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Update info:
2 Dec 2014 (Updated)
Latest info:
12 Nov 2014
Mirsobir Khamidkariev
Gender: m
31 Dec 2014
Distribution date:
2 Dec 2014
UA No:

On 18 November Mirsobir Khamidkariev, a producer and businessman from Uzbekistan, was sentenced to eight years’ imprisonment on extremism charges following an unfair trial. There are credible allegations that he was tortured in detention in Tashkent, Uzbekistan.

The Tashkent City Court for Criminal Cases found Mirsobir Khamidkariev guilty under Articles 216 (“Illegal establishment of public associations or religious organizations”) and 244-2 (“Establishment, direction of or participation in religious extremist, separatist, fundamentalist or other banned organizations”) of the Criminal Code of the Republic of Uzbekistan. According to Mirsobir Khamidkariev’s Russian lawyer, who represented him prior to his abduction from Russia by security services, the court hearing was scheduled for 13 November, however it was then rescheduled for 20 November. His Russian lawyer was informed of the fact and planned to attend the hearing. On the morning of 18 November Mirsobir Khamidkariev was unexpectedly transferred from the pre-trial detention centre to the courtroom. During the hearing, Mirsobir Khamidkariev requested an additional day to prepare his defence, which was refused by the judge. He has 10 days to appeal the sentence.

Mirsobir Khamidkariev had fled to Russia in 2010 and requested asylum, after the Uzbekistani authorities charged him with organizing an Islamist terrorist group, Islam Jihadchilari, charges he strongly denies. On 9 June he was reportedly abducted by officers of the Russian Federal Security Service (FSB) from a street in central Moscow, Russian Federation, and forcibly returned to Uzbekistan the following day. In Uzbekistan, Mirsobir Khamidkariev was allegedly subjected to torture and other ill-treatment by law enforcement officers for two months to force him to confess to charges, which his lawyer claims are fabricated. He was tied to a bar attached to the wall with his head facing down and beaten repeatedly. The officers knocked out seven of his teeth and broke two of his ribs.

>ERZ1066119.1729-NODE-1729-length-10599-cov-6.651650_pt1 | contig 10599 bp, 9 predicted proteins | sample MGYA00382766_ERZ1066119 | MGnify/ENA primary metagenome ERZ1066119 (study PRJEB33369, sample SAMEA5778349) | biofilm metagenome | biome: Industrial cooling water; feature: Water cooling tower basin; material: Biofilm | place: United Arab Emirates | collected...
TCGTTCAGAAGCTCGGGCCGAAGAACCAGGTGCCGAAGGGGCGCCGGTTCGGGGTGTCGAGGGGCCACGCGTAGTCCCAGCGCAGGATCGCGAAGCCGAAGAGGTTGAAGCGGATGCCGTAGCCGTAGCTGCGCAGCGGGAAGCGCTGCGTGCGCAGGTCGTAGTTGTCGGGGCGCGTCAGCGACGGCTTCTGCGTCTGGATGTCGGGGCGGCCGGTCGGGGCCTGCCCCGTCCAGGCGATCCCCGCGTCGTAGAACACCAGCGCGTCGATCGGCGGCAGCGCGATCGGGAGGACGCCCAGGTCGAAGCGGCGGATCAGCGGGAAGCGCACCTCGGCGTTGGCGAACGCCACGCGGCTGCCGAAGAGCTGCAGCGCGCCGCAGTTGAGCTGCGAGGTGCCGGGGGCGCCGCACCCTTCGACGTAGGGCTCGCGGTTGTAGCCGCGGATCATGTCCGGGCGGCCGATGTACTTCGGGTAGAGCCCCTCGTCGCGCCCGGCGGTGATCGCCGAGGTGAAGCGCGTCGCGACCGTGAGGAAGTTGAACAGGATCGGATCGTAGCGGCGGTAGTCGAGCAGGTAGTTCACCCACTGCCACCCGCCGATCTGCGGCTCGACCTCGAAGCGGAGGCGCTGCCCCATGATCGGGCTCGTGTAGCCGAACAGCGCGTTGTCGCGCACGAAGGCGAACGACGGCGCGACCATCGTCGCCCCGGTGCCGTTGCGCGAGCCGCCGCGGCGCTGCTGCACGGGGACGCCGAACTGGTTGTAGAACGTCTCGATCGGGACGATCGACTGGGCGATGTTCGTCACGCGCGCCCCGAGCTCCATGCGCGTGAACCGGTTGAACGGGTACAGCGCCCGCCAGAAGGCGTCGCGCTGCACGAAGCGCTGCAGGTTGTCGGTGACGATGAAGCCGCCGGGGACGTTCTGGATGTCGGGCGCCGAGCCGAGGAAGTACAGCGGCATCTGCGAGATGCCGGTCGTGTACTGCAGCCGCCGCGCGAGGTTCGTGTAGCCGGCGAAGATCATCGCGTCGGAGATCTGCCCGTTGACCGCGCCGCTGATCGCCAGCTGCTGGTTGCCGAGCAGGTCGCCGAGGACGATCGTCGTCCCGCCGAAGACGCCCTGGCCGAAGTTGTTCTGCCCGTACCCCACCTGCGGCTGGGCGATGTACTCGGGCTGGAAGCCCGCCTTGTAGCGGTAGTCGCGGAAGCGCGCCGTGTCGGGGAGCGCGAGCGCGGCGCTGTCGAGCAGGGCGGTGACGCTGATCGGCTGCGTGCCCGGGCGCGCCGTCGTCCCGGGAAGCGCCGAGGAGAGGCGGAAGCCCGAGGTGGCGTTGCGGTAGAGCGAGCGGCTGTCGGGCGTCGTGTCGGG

Mirsobir Khamidkariev fled to Russia in 2010 after the Uzbekistani authorities charged him with organizing an Islamist terrorist group, Islam Jihadchilari. According to his Russian lawyer, the charges against Mirsobir Khamidkariev referred to a conversation he had had with acquaintances at an informal gathering in Tashkent during which he allegedly expressed concern about the oppression of Islam and stated his support for women wearing headscarves. Mirsobir Khamidkariev accepted that he had participated in two informal religious gatherings in Tashkent, however, he has insisted that nothing unlawful had taken place during these meetings. In 2011 the Uzbekistani authorities put him on an international wanted list and issued an extradition request. In July 2013 he was detained by the Russian authorities and kept in administrative detention while the extradition request was processed. In 2013 the Office of the Prosecutor General of the Russian Federation decided that the extradition request from Uzbekistan was not valid and requested Mirsobir Khamidkariev’s release. Mirsobir Khamidkariev was released on 9 August 2013. The Prosecutor General’s Office found that he could not have set up Islam Jihadchilari in 2009. Immediately after his release Mirsobir Khamidkariev applied for asylum with the Federal Migration Service in Russia. He lived in hiding in Moscow with his wife and young son, fearing for their safety. On 9 June 2014, Mirsobir Khamidkariev was kidnapped by two unidentified men in civilian clothes from a street in the centre of Moscow. At the time he was sitting in a taxi outside a pharmacy waiting for his wife to return with medication for their young child. According to an eyewitness the two men got into the taxi and made the driver speed away. He was held incommunicado in a basement in an unidentified location in Moscow for a day, forced to wear a bag over his head, and subjected to repeated beatings. He was then handed over to Uzbekistani law enforcement officers at an airport in Moscow. Mirsobir Khamidkariev’s lawyer in Moscow was unable to establish contact with him and did not know his whereabouts until it became known that he was at a detention facility run by the Ministry of Internal Affairs (MVD) in Tashkent two weeks later.